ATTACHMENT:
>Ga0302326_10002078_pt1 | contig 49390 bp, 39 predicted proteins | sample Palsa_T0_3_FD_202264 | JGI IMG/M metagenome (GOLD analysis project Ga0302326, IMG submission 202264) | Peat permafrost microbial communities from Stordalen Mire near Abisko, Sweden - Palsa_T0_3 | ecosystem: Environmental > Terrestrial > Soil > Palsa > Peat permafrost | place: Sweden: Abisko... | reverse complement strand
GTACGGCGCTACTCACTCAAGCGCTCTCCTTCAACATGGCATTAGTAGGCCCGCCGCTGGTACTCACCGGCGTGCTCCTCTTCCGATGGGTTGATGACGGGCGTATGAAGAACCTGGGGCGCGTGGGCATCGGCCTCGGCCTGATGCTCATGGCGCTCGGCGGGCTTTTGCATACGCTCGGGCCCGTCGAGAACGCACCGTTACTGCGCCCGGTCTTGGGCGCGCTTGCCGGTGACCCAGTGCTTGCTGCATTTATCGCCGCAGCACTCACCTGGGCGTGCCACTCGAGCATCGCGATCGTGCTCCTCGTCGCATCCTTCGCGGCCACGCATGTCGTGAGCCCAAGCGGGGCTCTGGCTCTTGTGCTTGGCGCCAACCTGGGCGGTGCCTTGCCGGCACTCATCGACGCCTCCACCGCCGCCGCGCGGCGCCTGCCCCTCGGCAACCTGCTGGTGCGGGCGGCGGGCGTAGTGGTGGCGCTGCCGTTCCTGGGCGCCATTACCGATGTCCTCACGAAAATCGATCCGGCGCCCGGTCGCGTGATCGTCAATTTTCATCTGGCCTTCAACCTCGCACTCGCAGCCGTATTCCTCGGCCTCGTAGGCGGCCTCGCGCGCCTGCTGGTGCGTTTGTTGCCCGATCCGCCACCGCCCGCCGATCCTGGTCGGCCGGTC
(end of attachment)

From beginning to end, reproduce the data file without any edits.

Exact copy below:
>Ga0302326_10002078_pt1 | contig 49390 bp, 39 predicted proteins | sample Palsa_T0_3_FD_202264 | JGI IMG/M metagenome (GOLD analysis project Ga0302326, IMG submission 202264) | Peat permafrost microbial communities from Stordalen Mire near Abisko, Sweden - Palsa_T0_3 | ecosystem: Environmental > Terrestrial > Soil > Palsa > Peat permafrost | place: Sweden: Abisko... | reverse complement strand
GTACGGCGCTACTCACTCAAGCGCTCTCCTTCAACATGGCATTAGTAGGCCCGCCGCTGGTACTCACCGGCGTGCTCCTCTTCCGATGGGTTGATGACGGGCGTATGAAGAACCTGGGGCGCGTGGGCATCGGCCTCGGCCTGATGCTCATGGCGCTCGGCGGGCTTTTGCATACGCTCGGGCCCGTCGAGAACGCACCGTTACTGCGCCCGGTCTTGGGCGCGCTTGCCGGTGACCCAGTGCTTGCTGCATTTATCGCCGCAGCACTCACCTGGGCGTGCCACTCGAGCATCGCGATCGTGCTCCTCGTCGCATCCTTCGCGGCCACGCATGTCGTGAGCCCAAGCGGGGCTCTGGCTCTTGTGCTTGGCGCCAACCTGGGCGGTGCCTTGCCGGCACTCATCGACGCCTCCACCGCCGCCGCGCGGCGCCTGCCCCTCGGCAACCTGCTGGTGCGGGCGGCGGGCGTAGTGGTGGCGCTGCCGTTCCTGGGCGCCATTACCGATGTCCTCACGAAAATCGATCCGGCGCCCGGTCGCGTGATCGTCAATTTTCATCTGGCCTTCAACCTCGCACTCGCAGCCGTATTCCTCGGCCTCGTAGGCGGCCTCGCGCGCCTGCTGGTGCGTTTGTTGCCCGATCCGCCACCGCCCGCCGATCCTGGTCGGCCGGTC